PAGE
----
Information Security in Education/Security Awareness
Our rapidly increasing technology including a global network has allowed educators the opportunity to create, communicate and store information in incredible ways. Students have access to instant information. Classes can learn with peers who live on the other side of the globe. School systems can store and access information on students, staff and operational issues with ease.
In addition, many schools/districts are being rewarded grants that allow for the purchase of technology tools to which they otherwise would never have had financial access. Entire districts are being set up with laptops, LCD projectors, and other tech tools including staff training and mentoring for Classrooms for the Future grants. Here is a link that provides information on Classrooms for the Future
Unfortunately, with all of this wonderful technology available, there are several security concerns that arise. It is our duty as school staff members and parents to work together to keep our children safe while using these technology tools. Here is an incomplete list of security issues brought on by technology integration:
- Students/staff downloading unauthorized software with viruses
- Students, staff or outsiders hacking into confidential information
- Staff/students accessing, distributing, and/or downloading illegal material via the school network
- Hardware being stolen or damaged
- Students/staff using technology communication tools to bully/harass/intimidate/etc. others
- Denial of Service (DOS) attacks from outsiders or insiders
- Students/staff displaying or sharing passwords
Because of these issues listed above (and more) there is a need to train our staff and students in the area of security awareness. There are important steps for all members of an organization to take in order to keep our school community and network system safe. This wikibook page will attempt to provide security awareness training to both staff members and students of an education organization. Of course, this information is not comprehensive and school administrators need to be aware and proactive in the dissemination of this information. Please see the [Administrator Awareness] section of this wikibook for more information.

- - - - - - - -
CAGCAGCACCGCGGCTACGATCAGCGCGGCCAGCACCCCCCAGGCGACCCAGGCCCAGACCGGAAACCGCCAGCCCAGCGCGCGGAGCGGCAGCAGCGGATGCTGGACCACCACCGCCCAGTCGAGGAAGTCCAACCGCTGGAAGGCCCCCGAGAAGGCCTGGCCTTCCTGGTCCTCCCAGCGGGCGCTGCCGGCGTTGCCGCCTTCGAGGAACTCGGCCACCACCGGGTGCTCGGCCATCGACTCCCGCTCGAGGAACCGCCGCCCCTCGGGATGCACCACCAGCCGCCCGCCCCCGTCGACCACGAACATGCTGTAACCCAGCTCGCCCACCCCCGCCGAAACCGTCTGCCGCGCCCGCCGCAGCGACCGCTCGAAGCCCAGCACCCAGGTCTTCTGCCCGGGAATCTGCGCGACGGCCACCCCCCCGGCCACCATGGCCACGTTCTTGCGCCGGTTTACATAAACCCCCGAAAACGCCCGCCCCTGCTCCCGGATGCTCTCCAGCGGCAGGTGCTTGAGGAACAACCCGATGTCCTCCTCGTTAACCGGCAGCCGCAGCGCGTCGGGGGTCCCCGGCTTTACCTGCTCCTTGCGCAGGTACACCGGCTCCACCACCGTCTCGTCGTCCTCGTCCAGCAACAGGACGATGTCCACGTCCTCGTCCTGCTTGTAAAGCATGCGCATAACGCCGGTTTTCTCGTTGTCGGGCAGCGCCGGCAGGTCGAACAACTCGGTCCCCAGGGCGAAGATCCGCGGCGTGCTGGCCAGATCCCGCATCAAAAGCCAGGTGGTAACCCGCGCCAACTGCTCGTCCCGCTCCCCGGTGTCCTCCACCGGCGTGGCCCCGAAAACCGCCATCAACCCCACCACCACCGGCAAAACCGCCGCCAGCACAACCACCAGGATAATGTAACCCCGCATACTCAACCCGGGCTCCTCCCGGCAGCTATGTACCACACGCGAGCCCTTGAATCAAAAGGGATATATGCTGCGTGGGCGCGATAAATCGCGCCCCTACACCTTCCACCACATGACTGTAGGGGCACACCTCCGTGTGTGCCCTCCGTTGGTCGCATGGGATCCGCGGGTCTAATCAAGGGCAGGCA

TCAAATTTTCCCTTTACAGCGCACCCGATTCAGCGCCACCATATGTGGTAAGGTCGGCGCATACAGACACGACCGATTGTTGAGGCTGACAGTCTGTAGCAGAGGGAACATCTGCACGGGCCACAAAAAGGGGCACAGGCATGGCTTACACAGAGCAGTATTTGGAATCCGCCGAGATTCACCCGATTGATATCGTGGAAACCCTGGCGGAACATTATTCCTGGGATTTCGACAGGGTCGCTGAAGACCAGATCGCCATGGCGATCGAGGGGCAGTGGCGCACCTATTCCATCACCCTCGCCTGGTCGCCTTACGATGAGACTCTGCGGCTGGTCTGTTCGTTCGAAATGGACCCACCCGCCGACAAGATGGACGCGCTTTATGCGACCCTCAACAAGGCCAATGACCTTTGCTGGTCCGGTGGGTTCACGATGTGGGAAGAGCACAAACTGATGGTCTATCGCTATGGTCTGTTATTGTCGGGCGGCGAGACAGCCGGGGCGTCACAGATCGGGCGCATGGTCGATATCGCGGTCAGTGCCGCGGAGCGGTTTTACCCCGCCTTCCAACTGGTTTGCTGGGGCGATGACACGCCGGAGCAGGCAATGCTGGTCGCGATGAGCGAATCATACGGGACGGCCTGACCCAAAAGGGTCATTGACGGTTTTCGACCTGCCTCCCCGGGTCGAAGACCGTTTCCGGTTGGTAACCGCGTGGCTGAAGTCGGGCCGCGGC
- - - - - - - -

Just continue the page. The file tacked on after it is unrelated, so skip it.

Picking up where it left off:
Teachers have many safety issues to be concerned with when it comes to keeping their students safe. The rise of technology use in the classroom has developed its own set of safety issues. Unfortunately, many (if not most) teachers are not equipped or trained to prevent some basic safety precautions to take with their students when using technology.
The Internet is widely used among teachers in classroom projects. Students use it for seeking information quite regularly. Unfortunately, school/district internet filters cannot possibly filter out everything that is bad for kids to see. Due to this problem, teachers are faced with educating their students in using the Internet safely. The Center for Innovation in Engineering and Science EducationCIESE has come up with a web page that is excellent for teaching students and teachers about Internet safety and safety software. TeacherVision is another great site, however it requires a subscription (there is a free trial.)
For your students
Here are some tips that teachers can use to make sure they are on the right path to keeping their students safe:
- Check to see if the school/district has an AUP (Acceptable Use Policy). Most schools/districts do have one.
- Read through this policy with your students in plain language that they can understand.
- Make sure that students and parents are aware of this policy by requiring them to sign and return the policy stating that they have read it. Your school administrator may have this procedure already in place.
- If you have a web page, do NOT post your students names on the page. Use a nickname (or pseudonym).
- Student work is great to post. Just make sure that you do NOT have student pictures posted without written consent of the parent/guardian.
- Make sure that any content posted on your class web page meets your school’s/district’s AUP requirements.